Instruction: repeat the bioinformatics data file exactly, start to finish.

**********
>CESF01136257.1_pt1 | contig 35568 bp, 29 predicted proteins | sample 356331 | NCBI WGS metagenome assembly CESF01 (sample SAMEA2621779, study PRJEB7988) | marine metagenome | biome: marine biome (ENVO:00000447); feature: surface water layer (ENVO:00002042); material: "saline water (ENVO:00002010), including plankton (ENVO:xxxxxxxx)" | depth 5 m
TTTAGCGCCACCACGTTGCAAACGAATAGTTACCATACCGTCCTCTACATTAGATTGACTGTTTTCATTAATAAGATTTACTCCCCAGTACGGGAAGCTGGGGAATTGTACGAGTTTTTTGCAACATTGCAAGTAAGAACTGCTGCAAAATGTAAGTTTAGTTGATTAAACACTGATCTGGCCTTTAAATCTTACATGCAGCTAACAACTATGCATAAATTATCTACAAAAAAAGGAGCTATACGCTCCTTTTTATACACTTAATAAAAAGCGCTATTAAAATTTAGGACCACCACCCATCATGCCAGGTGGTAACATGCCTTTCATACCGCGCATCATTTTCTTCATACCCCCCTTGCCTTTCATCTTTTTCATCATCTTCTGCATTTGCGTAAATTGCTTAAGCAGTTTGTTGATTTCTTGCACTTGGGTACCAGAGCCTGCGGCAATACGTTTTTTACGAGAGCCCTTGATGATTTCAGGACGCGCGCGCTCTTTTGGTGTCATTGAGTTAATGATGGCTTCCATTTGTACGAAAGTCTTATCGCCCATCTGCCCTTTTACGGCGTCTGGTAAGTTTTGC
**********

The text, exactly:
>CESF01136257.1_pt1 | contig 35568 bp, 29 predicted proteins | sample 356331 | NCBI WGS metagenome assembly CESF01 (sample SAMEA2621779, study PRJEB7988) | marine metagenome | biome: marine biome (ENVO:00000447); feature: surface water layer (ENVO:00002042); material: "saline water (ENVO:00002010), including plankton (ENVO:xxxxxxxx)" | depth 5 m
TTTAGCGCCACCACGTTGCAAACGAATAGTTACCATACCGTCCTCTACATTAGATTGACTGTTTTCATTAATAAGATTTACTCCCCAGTACGGGAAGCTGGGGAATTGTACGAGTTTTTTGCAACATTGCAAGTAAGAACTGCTGCAAAATGTAAGTTTAGTTGATTAAACACTGATCTGGCCTTTAAATCTTACATGCAGCTAACAACTATGCATAAATTATCTACAAAAAAAGGAGCTATACGCTCCTTTTTATACACTTAATAAAAAGCGCTATTAAAATTTAGGACCACCACCCATCATGCCAGGTGGTAACATGCCTTTCATACCGCGCATCATTTTCTTCATACCCCCCTTGCCTTTCATCTTTTTCATCATCTTCTGCATTTGCGTAAATTGCTTAAGCAGTTTGTTGATTTCTTGCACTTGGGTACCAGAGCCTGCGGCAATACGTTTTTTACGAGAGCCCTTGATGATTTCAGGACGCGCGCGCTCTTTTGGTGTCATTGAGTTAATGATGGCTTCCATTTGTACGAAAGTCTTATCGCCCATCTGCCCTTTTACGGCGTCTGGTAAGTTTTGC